If you have a chance to check out the Freedom Principle at the Museum of Contemporary Art in Chicago, I highly recommend you do it. They have a mini-site that is worth looking at, but it doesn’t do the immersive multi-sensory exhibits real justice.
Here’s a clip I took away with me that should give you a little more feel for it.
The various exhibits ranged from graphic arts, to recordings, to automated performance works like the one above titled Rio Negro II. One form that I particularly liked was the activist album art for a record label that never actually existed by Jamal Cyrus. He chose a really interesting approach for getting his point across within the context of these Chicago Southside, African American artist collectives.
After seeing Freedom Principle, my shots over the next couple days on the Chicago lakefront took a turn towards the darker and more moody. I’ll attribute the influence of seeing some great artists at MCA to changing my take on this stretch of beach compared to last year’s series from the same location.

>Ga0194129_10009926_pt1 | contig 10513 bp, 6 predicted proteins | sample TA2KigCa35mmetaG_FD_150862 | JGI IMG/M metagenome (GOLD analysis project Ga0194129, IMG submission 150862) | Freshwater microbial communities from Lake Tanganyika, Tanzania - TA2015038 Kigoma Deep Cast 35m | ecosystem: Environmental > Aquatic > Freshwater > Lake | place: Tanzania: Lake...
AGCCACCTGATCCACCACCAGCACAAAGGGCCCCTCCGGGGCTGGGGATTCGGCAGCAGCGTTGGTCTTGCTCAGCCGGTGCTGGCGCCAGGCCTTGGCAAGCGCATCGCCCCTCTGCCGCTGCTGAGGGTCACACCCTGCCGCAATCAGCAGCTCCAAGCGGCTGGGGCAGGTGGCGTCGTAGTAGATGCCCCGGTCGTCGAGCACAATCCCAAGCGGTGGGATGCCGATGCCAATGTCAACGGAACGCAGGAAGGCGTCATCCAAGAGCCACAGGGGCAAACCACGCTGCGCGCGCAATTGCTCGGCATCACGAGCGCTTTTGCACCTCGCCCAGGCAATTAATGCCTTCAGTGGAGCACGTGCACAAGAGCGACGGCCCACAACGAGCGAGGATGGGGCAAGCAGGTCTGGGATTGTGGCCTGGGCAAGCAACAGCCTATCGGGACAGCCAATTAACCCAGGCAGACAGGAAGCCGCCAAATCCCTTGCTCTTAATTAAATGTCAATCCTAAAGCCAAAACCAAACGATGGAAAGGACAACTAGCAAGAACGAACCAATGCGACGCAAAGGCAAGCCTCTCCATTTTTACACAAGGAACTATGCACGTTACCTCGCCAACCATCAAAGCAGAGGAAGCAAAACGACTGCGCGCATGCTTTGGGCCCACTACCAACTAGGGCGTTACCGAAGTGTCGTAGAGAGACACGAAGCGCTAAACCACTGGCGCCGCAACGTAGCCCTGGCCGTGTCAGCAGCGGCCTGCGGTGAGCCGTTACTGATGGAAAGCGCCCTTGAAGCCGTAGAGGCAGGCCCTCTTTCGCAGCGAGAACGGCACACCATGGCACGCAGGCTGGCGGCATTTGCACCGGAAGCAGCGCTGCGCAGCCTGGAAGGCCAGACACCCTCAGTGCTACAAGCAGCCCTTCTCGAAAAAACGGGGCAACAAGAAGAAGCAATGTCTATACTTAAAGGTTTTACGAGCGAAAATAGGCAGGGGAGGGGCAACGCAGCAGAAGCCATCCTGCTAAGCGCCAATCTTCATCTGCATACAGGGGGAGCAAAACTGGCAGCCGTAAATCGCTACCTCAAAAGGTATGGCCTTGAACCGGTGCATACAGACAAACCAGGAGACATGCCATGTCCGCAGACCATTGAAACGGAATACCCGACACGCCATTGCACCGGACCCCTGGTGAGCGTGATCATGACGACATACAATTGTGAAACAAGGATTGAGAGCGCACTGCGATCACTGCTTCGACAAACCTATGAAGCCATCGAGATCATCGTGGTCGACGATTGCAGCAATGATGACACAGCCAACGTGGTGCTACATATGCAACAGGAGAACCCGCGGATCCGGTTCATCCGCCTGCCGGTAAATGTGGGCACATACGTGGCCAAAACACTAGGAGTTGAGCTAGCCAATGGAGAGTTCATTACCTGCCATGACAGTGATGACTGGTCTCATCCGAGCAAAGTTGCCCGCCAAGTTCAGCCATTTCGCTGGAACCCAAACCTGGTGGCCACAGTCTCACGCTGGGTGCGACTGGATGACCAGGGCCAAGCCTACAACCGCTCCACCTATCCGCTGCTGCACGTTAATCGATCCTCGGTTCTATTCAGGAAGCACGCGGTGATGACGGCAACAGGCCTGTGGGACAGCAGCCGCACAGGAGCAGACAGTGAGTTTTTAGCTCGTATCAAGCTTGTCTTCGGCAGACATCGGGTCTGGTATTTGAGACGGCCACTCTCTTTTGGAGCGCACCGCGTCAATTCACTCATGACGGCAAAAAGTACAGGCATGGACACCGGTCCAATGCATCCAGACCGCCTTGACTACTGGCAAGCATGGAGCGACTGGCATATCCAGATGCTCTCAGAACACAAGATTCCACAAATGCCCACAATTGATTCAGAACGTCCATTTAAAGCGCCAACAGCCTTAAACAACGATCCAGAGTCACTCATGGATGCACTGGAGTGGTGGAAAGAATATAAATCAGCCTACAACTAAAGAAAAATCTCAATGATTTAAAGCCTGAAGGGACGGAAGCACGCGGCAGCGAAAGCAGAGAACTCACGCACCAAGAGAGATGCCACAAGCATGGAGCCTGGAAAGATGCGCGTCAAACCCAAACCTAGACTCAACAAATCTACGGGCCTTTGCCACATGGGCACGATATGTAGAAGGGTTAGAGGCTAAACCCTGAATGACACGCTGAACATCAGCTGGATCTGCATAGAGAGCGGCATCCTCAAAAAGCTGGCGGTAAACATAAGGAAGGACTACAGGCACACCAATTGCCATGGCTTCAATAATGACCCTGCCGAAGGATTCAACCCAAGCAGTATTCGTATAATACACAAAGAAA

Although the Fujifilm X series get’s a bad rap for film use, I’ve been finding the X-100T to be reasonably useful for catching short clips. The one above used the chrome in-camera film setting with saturation, highlights, shadows, and sharpening turned all the way down to give a relatively flat profile out of camera. One of the Filmconvert CS6 plugin filters added just enough contrast, color toning and grain to make it a more pleasing HD experience.
Until I started using Filmconvert (thanks to Philip Bloom’s recommendation on his blog), I was having trouble getting my video grading to match what I usually go for in stills pictures. Now, the combo of VSCO for stills and Filmconvert for video gets me most of the way to what I want to see. It’s the software I use most at this point in time.
Here are a few more shots from the Chicago lakefront at night, all snapped with the latest incarnation of Fuji’s X-100, which I am starting to think is the best travel camera ever.